Therefore, it is unequivocally clear that this issue is not a problem inherent in any of the local machines, subnets, geographical locations, browsers, Internet Service Providers, or antivirus software.
Rather, it is most certainly a problem with either Facebook’s servers in general, or with my primary Facebook account as hosted on your servers.
Since that is without a doubt the case, running your mandated software from any four of your partners on my local machine would accomplish absolutely nothing, yet risks unauthorized disclosure of my personal information, infection of my computer, or even the introduction of a virus at the local machine’s administrator level by whoever hacked my Facebook account.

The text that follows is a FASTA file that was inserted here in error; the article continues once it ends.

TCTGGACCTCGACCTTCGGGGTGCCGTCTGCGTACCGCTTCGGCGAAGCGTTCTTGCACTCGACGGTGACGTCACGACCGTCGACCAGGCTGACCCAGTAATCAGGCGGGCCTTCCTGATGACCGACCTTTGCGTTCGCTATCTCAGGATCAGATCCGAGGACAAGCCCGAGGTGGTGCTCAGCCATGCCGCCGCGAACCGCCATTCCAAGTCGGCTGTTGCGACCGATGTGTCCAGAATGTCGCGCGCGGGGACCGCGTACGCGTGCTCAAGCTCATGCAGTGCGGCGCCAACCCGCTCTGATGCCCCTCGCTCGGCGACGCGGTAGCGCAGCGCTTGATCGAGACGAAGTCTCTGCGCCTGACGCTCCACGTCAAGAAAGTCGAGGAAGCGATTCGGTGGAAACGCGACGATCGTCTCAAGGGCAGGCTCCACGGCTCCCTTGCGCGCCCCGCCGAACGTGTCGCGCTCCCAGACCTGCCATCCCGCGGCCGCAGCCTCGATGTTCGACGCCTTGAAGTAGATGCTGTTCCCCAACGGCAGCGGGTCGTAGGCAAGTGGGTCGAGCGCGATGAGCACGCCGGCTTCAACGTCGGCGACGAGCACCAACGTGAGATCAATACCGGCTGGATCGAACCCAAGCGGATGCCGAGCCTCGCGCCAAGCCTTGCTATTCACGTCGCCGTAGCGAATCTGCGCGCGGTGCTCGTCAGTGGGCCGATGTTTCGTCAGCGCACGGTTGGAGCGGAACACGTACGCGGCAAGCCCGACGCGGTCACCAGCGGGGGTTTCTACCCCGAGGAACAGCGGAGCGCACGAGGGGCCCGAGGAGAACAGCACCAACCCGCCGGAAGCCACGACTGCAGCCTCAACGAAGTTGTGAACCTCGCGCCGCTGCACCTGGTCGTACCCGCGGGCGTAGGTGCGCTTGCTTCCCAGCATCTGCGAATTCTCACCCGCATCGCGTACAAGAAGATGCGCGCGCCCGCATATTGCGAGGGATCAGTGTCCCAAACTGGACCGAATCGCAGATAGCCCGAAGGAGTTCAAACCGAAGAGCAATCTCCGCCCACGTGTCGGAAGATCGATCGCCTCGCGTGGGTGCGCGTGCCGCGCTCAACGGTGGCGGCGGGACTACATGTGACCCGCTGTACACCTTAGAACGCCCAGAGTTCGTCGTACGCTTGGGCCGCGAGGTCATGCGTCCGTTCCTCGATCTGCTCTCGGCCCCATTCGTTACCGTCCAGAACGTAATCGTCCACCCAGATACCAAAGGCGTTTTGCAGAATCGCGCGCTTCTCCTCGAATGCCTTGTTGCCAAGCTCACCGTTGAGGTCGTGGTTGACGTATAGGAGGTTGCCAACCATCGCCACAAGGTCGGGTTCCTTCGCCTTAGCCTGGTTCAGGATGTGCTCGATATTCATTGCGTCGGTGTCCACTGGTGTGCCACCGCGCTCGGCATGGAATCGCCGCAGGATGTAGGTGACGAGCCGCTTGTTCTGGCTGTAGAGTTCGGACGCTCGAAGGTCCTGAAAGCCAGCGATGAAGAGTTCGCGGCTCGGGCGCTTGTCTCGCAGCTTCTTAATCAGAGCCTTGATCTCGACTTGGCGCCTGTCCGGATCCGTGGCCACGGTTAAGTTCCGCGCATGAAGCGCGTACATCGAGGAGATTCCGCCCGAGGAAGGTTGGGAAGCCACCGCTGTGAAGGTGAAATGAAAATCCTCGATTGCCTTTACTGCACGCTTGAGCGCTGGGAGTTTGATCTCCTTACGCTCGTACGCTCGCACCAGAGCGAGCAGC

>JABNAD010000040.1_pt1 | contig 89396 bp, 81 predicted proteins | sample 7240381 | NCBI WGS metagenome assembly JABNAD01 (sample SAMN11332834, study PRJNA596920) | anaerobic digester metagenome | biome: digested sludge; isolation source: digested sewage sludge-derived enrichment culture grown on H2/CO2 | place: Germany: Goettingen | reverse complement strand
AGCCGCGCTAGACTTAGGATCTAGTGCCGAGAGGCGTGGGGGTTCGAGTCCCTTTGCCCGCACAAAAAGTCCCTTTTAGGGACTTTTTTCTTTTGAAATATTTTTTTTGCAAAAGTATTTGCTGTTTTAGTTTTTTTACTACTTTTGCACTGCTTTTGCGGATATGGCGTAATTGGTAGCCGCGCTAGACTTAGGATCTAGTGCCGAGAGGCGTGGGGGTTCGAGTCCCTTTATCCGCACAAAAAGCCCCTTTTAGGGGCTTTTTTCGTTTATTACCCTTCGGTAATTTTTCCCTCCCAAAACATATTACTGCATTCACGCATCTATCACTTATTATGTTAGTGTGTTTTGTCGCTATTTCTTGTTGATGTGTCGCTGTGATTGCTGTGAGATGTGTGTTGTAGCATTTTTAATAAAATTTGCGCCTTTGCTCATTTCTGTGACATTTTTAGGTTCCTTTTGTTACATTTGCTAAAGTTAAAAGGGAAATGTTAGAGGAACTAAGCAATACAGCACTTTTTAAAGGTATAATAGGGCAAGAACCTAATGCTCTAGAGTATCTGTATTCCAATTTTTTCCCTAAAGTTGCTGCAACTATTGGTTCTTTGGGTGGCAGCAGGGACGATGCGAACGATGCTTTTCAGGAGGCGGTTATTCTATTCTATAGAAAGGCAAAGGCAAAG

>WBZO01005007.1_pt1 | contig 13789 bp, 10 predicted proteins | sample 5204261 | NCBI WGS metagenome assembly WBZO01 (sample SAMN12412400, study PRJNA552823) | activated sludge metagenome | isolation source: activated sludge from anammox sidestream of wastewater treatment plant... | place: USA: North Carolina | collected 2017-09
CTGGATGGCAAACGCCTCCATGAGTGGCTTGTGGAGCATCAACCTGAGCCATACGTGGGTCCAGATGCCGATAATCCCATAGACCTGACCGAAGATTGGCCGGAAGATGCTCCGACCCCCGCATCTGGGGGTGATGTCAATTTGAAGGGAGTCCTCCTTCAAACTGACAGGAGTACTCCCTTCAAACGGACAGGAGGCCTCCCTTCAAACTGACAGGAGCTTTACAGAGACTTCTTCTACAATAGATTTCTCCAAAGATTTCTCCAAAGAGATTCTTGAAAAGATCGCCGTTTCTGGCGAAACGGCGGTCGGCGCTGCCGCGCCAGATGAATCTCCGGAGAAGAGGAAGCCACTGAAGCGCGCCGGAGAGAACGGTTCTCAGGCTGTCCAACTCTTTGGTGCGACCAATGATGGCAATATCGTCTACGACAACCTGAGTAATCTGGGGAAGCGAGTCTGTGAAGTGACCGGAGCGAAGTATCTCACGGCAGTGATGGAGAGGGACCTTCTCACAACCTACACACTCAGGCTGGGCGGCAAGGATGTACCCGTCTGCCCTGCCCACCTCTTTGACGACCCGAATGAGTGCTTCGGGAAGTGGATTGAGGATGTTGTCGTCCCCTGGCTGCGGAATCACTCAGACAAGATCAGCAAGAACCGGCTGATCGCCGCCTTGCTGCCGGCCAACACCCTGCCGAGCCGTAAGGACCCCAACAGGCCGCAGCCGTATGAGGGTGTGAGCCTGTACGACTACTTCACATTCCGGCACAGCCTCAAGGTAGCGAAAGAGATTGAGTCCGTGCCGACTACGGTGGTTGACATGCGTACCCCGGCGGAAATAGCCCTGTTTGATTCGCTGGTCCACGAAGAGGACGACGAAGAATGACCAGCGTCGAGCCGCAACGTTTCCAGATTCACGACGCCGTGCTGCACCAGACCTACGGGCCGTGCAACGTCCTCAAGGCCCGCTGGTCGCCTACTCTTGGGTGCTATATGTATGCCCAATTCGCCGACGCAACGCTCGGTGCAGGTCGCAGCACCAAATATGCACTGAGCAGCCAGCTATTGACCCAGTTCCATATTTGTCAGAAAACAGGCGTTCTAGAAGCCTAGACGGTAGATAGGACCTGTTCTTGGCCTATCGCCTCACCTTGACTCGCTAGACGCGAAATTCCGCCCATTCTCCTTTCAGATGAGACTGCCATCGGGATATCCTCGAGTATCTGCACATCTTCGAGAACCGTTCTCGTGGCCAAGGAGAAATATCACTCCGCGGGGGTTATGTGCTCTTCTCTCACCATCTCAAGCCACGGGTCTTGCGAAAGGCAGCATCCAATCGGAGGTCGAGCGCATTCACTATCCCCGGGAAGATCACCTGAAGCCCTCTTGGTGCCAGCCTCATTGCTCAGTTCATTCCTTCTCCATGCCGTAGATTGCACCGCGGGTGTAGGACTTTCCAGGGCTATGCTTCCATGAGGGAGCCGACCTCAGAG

To be quite fair, as a direct result of your non-communication policy, I have absolutely no way of knowing whether or not this “malicious software” pop-up is legitimate or if it is itself a malicious hack of my account designed to get me to run ransomware as an administrator on my local machine. At the very least, the way you go about holding the account hostage and forcing us to download the software not from one of your security partners but from some other site is highly suspicious.
However, to that end, I made a note of your partners: Trend Micro, Kaspersky, ESET, and F-Secure. I then proceeded to use their trial versions (only three had trial versions) to thoroughly scan and clean my machine.
I then repeated the above tests to see if my local machine had absolutely anything to do with the issue, at all.